Pitching Coaches

Reading that Chris was back in this forum rekindled something I had been wondering for a while. How many of you that now provide pitching instruction actually pitched yourself , and do you think it should be a determing factor when an aspiring pitcher selects a pitching coach ?

In my opinion, (and remember here folks, it’s just my opinion) if you’re an aspiring Pitcher who wants to get to the Collegiate level or beyond, you’re best bet is to receive instruction from someone whose actually played the game for an extended period of time, now I’m not saying that they’ve had to went Pro, but at the very least an extensive background up to the Collegiate Level and then a solid background in Coaching.

The problem I see with receiving instruction from someone who hasn’t played the game is that for the most part they are too hung up on the theory aspect of it. As I said in a Chat discussion with someone everything in theory works, for example Communism in theory was perfect. But applying that theory is a whole other story. This is where most instructors who’ve never played the game get into trouble and they try and force people into their theories.

You can have all the book smarts you want, but it takes that other aspect called experience of actually being on the field knowing what emotions, thought process and feelings and knowing from looking through their experiences what they did wrong, or team mates did wrong, so they’ve learned from their own experiences and mistakes to really be able to apply and teach to someone successfully.

Now there are some people (few and far between) who’ve never played the game that are good at doing instructional work, but again they are few and far between, and chances are you’ll waste a lot of time and money on the ones who don’t really know what they are doing.

Again this is just my opinion.

I teach and pitch. No substitute for experience.

“Communism in theory was perfect. But applying that theory is a whole other story. This is where most instructors who’ve never played the game get into trouble and they try and force people into their theories”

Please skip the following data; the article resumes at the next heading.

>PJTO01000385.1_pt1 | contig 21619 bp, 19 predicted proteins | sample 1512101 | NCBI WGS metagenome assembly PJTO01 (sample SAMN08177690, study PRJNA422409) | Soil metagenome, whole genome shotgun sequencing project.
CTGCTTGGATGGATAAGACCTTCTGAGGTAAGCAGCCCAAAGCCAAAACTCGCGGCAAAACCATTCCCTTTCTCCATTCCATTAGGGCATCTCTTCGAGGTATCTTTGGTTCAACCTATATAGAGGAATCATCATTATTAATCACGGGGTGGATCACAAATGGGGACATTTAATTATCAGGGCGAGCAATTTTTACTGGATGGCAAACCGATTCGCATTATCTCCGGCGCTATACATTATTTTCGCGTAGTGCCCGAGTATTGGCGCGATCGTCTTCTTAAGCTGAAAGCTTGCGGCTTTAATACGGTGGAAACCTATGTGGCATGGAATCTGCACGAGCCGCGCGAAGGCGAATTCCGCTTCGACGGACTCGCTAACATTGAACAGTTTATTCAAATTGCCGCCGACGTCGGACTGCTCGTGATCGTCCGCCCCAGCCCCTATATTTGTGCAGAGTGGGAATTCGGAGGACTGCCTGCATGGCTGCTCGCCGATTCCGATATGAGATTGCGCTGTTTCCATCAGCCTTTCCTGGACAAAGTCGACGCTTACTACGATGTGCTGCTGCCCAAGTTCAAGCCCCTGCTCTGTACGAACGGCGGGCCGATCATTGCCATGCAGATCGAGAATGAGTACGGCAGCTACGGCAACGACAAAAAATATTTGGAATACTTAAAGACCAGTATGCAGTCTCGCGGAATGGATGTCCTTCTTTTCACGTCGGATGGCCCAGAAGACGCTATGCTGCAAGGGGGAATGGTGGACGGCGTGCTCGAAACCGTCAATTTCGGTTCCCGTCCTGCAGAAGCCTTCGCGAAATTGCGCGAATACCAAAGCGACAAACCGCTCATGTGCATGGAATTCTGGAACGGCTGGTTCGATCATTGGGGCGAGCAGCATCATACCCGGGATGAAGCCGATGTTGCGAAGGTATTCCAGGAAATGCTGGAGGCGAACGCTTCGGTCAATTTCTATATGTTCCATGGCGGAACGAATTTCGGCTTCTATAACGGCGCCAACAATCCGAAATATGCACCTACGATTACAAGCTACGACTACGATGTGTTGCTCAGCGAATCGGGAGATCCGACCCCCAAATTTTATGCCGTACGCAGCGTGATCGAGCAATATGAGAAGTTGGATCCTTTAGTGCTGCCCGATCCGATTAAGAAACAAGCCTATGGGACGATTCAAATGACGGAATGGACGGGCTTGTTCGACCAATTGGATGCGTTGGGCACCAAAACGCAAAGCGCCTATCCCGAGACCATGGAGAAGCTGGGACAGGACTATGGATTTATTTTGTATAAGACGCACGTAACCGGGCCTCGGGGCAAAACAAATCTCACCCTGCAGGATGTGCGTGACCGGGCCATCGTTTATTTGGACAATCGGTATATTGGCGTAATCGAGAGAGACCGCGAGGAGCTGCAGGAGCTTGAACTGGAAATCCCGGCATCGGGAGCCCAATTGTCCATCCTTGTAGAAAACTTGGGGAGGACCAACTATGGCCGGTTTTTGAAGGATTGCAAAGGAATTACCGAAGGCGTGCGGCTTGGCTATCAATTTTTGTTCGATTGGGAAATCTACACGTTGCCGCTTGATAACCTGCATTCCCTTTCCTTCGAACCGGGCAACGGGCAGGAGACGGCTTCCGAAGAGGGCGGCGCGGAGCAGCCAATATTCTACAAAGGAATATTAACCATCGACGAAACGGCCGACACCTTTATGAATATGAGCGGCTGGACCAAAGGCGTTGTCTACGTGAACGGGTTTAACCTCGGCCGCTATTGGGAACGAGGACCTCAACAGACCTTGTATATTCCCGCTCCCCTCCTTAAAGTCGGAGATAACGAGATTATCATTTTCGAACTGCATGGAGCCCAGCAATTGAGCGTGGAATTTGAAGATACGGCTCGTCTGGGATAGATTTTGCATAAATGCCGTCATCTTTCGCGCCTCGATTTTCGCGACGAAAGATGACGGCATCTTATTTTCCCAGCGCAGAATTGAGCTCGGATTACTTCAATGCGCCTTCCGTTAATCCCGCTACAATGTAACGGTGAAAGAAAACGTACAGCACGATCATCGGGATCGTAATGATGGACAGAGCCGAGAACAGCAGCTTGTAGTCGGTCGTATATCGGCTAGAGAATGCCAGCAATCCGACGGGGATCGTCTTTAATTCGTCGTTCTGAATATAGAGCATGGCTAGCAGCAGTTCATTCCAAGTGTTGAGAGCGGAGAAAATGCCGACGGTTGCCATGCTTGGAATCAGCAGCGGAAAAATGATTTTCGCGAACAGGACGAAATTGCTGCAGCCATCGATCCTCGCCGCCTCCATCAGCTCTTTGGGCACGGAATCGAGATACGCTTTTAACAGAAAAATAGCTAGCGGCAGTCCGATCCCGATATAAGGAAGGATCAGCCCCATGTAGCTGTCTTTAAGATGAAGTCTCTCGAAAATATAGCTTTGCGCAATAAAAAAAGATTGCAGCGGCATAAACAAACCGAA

IMO a very wise theory there Wales :wink:
Pitching is a holistic thing…leaving out any aspect can prove fatal…right on down to grades and sat scores. Experienced instructors are aware of those little things that can stop it all.
I had a very sad event the other day…A kid who is 2 years older than my son, cruised low 90’s in hs…quality pitcher, quality kid…a good person…had to go Community College because of grades…is now struggling with motivation because of schooling…This kid was looked at by some great schools but is now mired in it all because of that one aspect…I said what I could in hopes to rekindle something…(Let me tell you, his dad was really hurtin…not much a parent can do if a kid won’t get that aspect together.). He is now wondering…Marine Corp. or struggle through…the happy kid throwing 90 is facing life without his art…woe was that sad.

JD,

That’s a shame. Everytime I talk to any player at the HS level or below I always stress the importance of grades. It’s really too bad when guys leave out that part of the equation.

I know most Pitching Coaches usually don’t stress the importance of marks, because they view it as not being there job, which I can understand, they are being paid to instruct the player in the skill set of Pitching.

But what good does having the skill set if you don’t have the marks to get to where you want to go?

Very sad indeed.

Wait, what? Which is Chris is back? I haven’t been in the last few days…

[quote=“terprhp”]Reading that Chris was back in this forum rekindled something I had been wondering for a while. How many of you that now provide pitching instruction actually pitched yourself , and do you think it should be a determing factor when an aspiring pitcher selects a pitching coach ?[/quote]I am a pitcher myself in college now…and i think it plays a very small factor, jus because a player that played before can maybe speak in a language more familiar to the pitcher needing advice…but i dont think it matters really

I don’t think pitching experience matters because just because you were a good pitcher doesn’t mean your going to be a good coach. I had this one coach, real old guy who had pitched for like the Brooklyn Dodgers organization and than coached since than. Great baseball guy, I respect him very much for still being involved in the game, but every time I got on the mound it was like I had never met him before. If something was a little off and I wasn’t throwing as well as last time, he couldn’t tell me what I was doing differently because he didn’t remember!